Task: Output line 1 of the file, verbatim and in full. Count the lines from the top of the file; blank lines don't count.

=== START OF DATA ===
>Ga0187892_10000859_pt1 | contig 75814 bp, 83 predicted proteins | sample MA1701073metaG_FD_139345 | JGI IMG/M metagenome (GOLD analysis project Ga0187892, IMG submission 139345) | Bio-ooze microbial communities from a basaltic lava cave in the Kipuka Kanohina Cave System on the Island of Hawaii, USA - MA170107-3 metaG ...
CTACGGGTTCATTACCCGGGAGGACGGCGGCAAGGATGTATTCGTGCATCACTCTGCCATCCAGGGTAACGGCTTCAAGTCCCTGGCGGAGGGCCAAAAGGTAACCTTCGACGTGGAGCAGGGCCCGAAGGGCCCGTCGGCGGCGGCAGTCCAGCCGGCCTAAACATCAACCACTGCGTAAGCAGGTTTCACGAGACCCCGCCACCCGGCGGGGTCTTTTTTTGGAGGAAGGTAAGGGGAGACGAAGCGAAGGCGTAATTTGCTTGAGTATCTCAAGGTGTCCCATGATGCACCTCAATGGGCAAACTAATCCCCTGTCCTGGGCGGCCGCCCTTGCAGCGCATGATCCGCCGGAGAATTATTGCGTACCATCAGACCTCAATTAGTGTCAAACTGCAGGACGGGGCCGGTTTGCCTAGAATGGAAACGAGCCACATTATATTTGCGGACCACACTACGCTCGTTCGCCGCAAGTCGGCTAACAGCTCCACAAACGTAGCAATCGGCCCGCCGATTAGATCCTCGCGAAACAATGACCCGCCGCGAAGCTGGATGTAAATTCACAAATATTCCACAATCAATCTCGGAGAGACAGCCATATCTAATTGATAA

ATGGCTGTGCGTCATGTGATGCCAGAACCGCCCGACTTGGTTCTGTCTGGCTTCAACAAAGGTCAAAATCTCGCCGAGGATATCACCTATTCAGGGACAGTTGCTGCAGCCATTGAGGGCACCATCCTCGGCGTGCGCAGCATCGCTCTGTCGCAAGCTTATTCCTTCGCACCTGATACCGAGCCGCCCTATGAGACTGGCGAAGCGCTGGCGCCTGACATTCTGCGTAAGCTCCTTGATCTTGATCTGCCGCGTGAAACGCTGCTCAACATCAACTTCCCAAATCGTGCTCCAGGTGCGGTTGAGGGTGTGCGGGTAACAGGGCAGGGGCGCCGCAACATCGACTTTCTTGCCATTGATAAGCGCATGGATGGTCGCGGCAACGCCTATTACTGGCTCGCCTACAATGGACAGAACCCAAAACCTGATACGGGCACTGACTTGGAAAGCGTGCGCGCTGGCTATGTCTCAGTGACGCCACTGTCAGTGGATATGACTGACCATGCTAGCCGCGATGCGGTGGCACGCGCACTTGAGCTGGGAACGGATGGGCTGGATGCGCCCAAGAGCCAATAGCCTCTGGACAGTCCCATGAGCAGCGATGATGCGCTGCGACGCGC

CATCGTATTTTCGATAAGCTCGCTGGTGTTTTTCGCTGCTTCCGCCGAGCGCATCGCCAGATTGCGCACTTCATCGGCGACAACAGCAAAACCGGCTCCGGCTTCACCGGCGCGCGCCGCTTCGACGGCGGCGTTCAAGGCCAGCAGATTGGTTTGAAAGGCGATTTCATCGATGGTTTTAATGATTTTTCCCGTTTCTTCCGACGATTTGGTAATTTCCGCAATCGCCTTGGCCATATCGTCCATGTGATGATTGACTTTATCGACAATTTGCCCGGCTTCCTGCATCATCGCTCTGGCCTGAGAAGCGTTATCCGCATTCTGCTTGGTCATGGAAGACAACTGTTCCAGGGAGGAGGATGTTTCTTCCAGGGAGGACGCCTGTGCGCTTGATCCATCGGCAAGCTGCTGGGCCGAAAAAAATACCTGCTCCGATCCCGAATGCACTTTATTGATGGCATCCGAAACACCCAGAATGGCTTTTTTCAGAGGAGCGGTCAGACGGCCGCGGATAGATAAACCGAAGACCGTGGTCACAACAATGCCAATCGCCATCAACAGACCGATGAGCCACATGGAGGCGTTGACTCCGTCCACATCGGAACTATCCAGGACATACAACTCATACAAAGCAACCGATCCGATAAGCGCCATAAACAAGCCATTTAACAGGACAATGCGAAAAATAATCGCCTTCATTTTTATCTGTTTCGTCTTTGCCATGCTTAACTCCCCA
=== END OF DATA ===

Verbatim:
>Ga0187892_10000859_pt1 | contig 75814 bp, 83 predicted proteins | sample MA1701073metaG_FD_139345 | JGI IMG/M metagenome (GOLD analysis project Ga0187892, IMG submission 139345) | Bio-ooze microbial communities from a basaltic lava cave in the Kipuka Kanohina Cave System on the Island of Hawaii, USA - MA170107-3 metaG ...